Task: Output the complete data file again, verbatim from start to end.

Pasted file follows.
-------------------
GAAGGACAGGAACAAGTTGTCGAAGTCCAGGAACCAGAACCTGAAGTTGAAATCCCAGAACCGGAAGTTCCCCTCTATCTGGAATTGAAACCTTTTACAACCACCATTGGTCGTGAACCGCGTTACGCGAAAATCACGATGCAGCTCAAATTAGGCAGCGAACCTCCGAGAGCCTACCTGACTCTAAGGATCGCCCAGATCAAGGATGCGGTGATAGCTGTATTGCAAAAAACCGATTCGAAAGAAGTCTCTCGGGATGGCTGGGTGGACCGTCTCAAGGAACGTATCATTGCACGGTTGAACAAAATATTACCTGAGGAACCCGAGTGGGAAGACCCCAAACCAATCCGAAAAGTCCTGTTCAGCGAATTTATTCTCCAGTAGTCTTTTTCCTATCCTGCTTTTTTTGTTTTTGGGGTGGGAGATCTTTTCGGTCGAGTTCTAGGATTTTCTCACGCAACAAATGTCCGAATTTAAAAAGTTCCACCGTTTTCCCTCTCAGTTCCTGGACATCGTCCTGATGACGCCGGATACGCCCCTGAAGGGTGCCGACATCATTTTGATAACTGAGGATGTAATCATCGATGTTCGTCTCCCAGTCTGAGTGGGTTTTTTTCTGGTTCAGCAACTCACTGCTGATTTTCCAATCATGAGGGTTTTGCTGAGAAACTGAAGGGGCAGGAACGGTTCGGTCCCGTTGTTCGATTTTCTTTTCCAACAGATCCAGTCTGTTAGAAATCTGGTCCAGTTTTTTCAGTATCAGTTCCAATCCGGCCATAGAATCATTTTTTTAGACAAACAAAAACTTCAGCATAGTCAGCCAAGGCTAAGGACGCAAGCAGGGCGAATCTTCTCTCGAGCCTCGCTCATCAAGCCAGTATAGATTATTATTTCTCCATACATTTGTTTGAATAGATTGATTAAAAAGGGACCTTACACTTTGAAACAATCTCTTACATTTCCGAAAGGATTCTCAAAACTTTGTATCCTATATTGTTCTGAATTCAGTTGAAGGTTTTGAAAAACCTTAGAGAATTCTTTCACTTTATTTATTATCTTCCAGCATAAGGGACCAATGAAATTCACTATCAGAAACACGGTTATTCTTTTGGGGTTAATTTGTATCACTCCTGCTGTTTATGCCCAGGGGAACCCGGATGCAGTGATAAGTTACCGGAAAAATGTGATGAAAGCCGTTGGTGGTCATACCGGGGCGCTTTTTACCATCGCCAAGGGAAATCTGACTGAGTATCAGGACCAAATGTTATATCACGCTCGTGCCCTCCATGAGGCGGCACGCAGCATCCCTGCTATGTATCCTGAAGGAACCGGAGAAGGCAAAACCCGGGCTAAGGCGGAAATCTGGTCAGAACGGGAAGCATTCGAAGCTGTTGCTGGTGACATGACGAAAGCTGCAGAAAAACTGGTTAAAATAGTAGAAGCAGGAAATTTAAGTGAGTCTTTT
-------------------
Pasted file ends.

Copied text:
GAAGGACAGGAACAAGTTGTCGAAGTCCAGGAACCAGAACCTGAAGTTGAAATCCCAGAACCGGAAGTTCCCCTCTATCTGGAATTGAAACCTTTTACAACCACCATTGGTCGTGAACCGCGTTACGCGAAAATCACGATGCAGCTCAAATTAGGCAGCGAACCTCCGAGAGCCTACCTGACTCTAAGGATCGCCCAGATCAAGGATGCGGTGATAGCTGTATTGCAAAAAACCGATTCGAAAGAAGTCTCTCGGGATGGCTGGGTGGACCGTCTCAAGGAACGTATCATTGCACGGTTGAACAAAATATTACCTGAGGAACCCGAGTGGGAAGACCCCAAACCAATCCGAAAAGTCCTGTTCAGCGAATTTATTCTCCAGTAGTCTTTTTCCTATCCTGCTTTTTTTGTTTTTGGGGTGGGAGATCTTTTCGGTCGAGTTCTAGGATTTTCTCACGCAACAAATGTCCGAATTTAAAAAGTTCCACCGTTTTCCCTCTCAGTTCCTGGACATCGTCCTGATGACGCCGGATACGCCCCTGAAGGGTGCCGACATCATTTTGATAACTGAGGATGTAATCATCGATGTTCGTCTCCCAGTCTGAGTGGGTTTTTTTCTGGTTCAGCAACTCACTGCTGATTTTCCAATCATGAGGGTTTTGCTGAGAAACTGAAGGGGCAGGAACGGTTCGGTCCCGTTGTTCGATTTTCTTTTCCAACAGATCCAGTCTGTTAGAAATCTGGTCCAGTTTTTTCAGTATCAGTTCCAATCCGGCCATAGAATCATTTTTTTAGACAAACAAAAACTTCAGCATAGTCAGCCAAGGCTAAGGACGCAAGCAGGGCGAATCTTCTCTCGAGCCTCGCTCATCAAGCCAGTATAGATTATTATTTCTCCATACATTTGTTTGAATAGATTGATTAAAAAGGGACCTTACACTTTGAAACAATCTCTTACATTTCCGAAAGGATTCTCAAAACTTTGTATCCTATATTGTTCTGAATTCAGTTGAAGGTTTTGAAAAACCTTAGAGAATTCTTTCACTTTATTTATTATCTTCCAGCATAAGGGACCAATGAAATTCACTATCAGAAACACGGTTATTCTTTTGGGGTTAATTTGTATCACTCCTGCTGTTTATGCCCAGGGGAACCCGGATGCAGTGATAAGTTACCGGAAAAATGTGATGAAAGCCGTTGGTGGTCATACCGGGGCGCTTTTTACCATCGCCAAGGGAAATCTGACTGAGTATCAGGACCAAATGTTATATCACGCTCGTGCCCTCCATGAGGCGGCACGCAGCATCCCTGCTATGTATCCTGAAGGAACCGGAGAAGGCAAAACCCGGGCTAAGGCGGAAATCTGGTCAGAACGGGAAGCATTCGAAGCTGTTGCTGGTGACATGACGAAAGCTGCAGAAAAACTGGTTAAAATAGTAGAAGCAGGAAATTTAAGTGAGTCTTTT